And although this Expanded Self is, in one sense a new phenomenon, it is also a resurgence and an expansion of an ancient worldview that has its roots in the ancestral voices of Indigenous peoples. Aboriginal cultures around the world held this view of the interconnectedness of self with world long before the Western world’s perception of man’s place as separate, apart from and superior to the world around us became our dominant mythos.
For a couple of millennia, humans have tended to dismiss this historical wisdom by labeling those ‘animistic’ beliefs as primitive, pagan, superstitious and ignorant.
BUT, it has been our current society’s primitive conceptualization of consciousness and limited understandings of selfhood that have lead to the denigration of our environment by denying the sacredness and interconnectivity of all things.
AND, it is our present pagan attitude that allows us to sacrifice entire species on the altar of material progress; and enables us to wreak havoc on the ecology of our planet in the quest for greater personal power; and the pursuit of never ending greediness to fill up an empty soul caused by the limited sense of self.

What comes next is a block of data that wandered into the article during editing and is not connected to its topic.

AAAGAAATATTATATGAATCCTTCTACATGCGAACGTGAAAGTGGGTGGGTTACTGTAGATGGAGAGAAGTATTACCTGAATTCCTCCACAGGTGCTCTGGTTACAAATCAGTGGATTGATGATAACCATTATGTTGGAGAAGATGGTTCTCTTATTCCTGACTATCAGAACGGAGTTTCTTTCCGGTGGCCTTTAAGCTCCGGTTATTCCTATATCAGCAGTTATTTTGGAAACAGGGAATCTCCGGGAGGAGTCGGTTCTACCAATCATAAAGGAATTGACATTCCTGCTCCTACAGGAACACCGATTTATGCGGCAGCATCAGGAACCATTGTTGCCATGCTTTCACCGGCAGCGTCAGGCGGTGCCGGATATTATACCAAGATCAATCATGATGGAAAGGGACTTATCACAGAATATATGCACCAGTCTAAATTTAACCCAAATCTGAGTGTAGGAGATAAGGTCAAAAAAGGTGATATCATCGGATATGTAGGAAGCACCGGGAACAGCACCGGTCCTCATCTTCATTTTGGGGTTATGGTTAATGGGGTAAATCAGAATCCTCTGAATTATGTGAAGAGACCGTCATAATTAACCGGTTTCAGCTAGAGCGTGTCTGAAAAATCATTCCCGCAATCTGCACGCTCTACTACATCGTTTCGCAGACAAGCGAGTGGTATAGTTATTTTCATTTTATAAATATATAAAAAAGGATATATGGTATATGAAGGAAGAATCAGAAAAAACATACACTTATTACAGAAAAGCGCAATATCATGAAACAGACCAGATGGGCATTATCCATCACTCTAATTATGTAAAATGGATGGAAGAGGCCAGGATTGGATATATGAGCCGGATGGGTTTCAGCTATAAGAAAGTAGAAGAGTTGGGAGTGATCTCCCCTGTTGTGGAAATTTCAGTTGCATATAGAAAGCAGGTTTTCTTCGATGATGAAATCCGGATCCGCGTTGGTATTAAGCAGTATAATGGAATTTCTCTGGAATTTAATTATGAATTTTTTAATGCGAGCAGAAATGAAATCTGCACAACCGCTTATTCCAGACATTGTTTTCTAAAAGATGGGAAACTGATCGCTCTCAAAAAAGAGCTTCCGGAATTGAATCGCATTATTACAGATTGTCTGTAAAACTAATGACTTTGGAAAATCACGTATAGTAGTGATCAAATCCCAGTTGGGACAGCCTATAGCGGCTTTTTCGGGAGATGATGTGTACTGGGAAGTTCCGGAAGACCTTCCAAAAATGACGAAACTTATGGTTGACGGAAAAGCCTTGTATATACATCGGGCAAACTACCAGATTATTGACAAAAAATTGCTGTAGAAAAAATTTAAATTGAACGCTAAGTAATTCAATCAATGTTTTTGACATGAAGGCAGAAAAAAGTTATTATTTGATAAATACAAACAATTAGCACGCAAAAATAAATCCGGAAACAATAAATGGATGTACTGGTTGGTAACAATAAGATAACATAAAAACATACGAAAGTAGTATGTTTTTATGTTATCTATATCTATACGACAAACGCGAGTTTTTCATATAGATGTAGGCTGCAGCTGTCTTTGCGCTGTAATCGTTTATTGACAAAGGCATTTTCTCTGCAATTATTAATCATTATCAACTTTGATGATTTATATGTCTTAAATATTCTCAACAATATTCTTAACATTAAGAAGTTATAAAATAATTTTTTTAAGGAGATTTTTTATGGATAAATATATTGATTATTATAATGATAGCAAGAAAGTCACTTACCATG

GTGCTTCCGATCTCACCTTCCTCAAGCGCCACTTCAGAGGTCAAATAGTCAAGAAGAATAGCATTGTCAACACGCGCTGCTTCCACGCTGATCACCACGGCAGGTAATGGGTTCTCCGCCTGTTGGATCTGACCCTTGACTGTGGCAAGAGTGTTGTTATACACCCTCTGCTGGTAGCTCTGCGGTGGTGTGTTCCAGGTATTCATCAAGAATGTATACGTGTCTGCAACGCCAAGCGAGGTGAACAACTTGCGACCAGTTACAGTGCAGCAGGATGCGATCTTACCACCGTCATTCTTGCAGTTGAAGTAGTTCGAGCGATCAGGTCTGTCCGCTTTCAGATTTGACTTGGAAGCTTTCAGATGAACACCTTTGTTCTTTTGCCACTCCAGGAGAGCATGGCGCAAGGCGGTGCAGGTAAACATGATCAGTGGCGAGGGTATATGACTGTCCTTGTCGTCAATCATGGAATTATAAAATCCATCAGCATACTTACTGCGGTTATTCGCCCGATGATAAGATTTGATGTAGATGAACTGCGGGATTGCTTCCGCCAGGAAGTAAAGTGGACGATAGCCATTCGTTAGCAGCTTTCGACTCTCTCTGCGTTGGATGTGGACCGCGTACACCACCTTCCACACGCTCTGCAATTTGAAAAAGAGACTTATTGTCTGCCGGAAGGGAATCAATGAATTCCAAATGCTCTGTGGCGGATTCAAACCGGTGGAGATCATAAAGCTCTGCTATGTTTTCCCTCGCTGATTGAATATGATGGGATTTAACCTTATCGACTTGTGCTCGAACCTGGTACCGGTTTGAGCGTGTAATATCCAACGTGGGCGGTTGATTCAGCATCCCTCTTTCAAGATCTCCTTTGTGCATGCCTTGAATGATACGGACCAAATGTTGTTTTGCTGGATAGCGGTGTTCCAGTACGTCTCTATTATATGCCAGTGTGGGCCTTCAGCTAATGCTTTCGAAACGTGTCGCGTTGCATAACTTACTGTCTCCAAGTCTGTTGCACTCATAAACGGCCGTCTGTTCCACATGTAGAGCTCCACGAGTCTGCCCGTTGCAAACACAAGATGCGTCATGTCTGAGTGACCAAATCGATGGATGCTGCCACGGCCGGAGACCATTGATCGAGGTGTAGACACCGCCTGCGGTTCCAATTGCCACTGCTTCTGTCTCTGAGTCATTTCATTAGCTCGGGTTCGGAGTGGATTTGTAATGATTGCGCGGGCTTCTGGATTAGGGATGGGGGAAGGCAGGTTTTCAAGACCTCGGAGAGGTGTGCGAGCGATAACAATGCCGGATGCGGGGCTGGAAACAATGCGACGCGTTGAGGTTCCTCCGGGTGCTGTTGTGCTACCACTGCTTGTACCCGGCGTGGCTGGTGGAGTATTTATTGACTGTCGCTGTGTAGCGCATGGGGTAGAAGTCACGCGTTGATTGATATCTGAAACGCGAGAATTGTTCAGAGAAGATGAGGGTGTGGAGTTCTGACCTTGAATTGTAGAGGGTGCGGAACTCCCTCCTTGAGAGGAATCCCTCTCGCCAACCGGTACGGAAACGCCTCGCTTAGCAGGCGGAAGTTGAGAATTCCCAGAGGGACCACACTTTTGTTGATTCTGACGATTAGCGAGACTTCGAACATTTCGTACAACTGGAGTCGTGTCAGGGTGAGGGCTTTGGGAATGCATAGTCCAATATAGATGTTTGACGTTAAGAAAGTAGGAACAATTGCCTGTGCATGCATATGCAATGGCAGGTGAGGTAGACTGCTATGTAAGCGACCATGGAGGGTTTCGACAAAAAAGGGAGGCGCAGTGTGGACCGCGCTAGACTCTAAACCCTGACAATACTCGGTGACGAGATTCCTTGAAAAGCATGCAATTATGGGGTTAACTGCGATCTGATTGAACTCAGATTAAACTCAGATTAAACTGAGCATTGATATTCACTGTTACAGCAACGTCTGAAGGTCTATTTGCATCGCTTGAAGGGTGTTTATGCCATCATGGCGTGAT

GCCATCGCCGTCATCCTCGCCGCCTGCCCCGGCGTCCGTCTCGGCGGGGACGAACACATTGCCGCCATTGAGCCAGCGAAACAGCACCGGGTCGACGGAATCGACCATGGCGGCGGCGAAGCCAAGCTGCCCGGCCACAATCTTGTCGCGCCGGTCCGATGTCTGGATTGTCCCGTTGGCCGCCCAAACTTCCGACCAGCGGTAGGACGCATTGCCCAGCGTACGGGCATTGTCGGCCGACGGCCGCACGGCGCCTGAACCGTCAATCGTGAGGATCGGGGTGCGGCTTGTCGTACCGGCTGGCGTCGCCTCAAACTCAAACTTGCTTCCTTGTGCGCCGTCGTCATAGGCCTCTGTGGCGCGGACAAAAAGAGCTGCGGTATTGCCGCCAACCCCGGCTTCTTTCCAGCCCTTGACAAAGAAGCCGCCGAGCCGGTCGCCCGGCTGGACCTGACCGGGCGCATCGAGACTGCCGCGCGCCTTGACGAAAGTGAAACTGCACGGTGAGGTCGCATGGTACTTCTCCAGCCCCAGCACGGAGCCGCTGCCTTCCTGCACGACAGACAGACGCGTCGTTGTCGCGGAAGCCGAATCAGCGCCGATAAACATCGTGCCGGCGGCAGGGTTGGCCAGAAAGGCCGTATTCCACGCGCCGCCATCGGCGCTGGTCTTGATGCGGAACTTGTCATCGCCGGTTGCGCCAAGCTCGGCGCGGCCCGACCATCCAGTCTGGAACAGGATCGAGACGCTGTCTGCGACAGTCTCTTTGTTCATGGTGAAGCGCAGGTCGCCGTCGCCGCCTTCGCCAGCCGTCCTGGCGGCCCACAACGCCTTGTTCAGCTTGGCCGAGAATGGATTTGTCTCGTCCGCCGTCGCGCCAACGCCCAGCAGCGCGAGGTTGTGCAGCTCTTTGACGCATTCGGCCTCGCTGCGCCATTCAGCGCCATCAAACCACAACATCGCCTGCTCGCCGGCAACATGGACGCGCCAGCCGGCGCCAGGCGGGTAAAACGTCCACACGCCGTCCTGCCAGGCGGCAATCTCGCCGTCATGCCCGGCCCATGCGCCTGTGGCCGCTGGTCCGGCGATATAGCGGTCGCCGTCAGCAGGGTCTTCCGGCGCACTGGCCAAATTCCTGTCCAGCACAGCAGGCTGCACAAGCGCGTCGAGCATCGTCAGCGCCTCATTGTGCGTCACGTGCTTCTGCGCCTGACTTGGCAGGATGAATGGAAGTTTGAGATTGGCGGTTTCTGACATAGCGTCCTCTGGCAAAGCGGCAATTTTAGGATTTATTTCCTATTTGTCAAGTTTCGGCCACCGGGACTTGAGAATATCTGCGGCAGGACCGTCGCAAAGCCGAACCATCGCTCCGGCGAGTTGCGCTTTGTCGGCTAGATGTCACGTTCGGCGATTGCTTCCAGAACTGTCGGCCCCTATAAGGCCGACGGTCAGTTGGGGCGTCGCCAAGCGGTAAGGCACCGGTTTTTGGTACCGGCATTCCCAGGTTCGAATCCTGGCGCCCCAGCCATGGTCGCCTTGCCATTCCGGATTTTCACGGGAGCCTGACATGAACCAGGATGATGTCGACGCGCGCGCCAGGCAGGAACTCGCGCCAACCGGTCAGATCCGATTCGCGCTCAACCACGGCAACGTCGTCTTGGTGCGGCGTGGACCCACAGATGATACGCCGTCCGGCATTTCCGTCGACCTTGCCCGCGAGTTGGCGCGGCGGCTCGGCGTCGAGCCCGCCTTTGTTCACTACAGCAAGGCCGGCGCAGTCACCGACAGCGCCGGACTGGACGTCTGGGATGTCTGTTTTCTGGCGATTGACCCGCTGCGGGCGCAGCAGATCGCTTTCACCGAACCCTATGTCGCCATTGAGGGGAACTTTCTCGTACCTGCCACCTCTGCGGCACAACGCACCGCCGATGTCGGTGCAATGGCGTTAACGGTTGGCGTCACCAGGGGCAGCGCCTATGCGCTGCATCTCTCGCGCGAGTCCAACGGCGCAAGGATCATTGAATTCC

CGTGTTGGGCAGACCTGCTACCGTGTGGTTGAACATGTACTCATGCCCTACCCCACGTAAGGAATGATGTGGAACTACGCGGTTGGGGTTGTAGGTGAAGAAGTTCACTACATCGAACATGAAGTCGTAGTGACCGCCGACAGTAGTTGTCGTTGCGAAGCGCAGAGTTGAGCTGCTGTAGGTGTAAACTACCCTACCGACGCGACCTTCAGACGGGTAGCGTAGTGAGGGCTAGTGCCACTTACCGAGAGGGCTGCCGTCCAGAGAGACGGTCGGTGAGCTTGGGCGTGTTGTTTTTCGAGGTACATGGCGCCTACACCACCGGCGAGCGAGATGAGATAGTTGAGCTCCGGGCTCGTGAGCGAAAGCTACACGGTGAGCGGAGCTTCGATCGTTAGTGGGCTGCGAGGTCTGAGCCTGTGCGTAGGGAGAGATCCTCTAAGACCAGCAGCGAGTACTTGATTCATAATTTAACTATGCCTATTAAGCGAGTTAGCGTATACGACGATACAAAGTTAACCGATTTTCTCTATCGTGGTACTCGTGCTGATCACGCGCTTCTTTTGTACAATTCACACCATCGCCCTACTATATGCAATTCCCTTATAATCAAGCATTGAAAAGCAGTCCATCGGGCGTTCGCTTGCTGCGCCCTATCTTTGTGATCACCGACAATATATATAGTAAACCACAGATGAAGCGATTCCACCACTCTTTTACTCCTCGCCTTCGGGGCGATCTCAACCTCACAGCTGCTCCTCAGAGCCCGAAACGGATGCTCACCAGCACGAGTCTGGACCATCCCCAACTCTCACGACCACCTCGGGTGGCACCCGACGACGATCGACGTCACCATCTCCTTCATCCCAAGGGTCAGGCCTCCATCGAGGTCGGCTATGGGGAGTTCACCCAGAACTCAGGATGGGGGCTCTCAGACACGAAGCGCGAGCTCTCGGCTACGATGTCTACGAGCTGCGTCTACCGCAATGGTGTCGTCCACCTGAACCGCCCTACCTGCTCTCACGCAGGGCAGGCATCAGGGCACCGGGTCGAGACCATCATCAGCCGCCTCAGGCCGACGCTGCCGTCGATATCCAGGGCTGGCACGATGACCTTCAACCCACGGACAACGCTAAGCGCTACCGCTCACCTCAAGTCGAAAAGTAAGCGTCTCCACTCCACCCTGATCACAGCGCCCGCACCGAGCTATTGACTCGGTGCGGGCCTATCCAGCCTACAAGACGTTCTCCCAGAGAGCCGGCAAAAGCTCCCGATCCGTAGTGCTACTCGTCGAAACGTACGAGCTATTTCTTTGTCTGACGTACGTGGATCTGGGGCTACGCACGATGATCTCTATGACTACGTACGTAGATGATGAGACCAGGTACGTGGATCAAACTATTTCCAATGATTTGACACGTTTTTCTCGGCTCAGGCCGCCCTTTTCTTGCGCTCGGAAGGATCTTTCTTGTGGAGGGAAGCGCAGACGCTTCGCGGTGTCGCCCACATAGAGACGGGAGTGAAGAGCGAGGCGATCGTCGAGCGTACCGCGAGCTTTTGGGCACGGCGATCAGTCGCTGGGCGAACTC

It is our contemporary superstitious fear of our own natural surroundings that prevents us from recognizing our intimate connection to all things made manifest within this magical and alive universe we inhabit.
It is the ignorance inherent in the limited sense of self and beingness, and our modern ignorance of the universality of consciousness, that keeps us trapped in separation and fear. Only a willingness to allow this Expanded Self to arise and transform the very concept of what it is to be human can save us from the destructiveness of the personal ego-driven sense of self.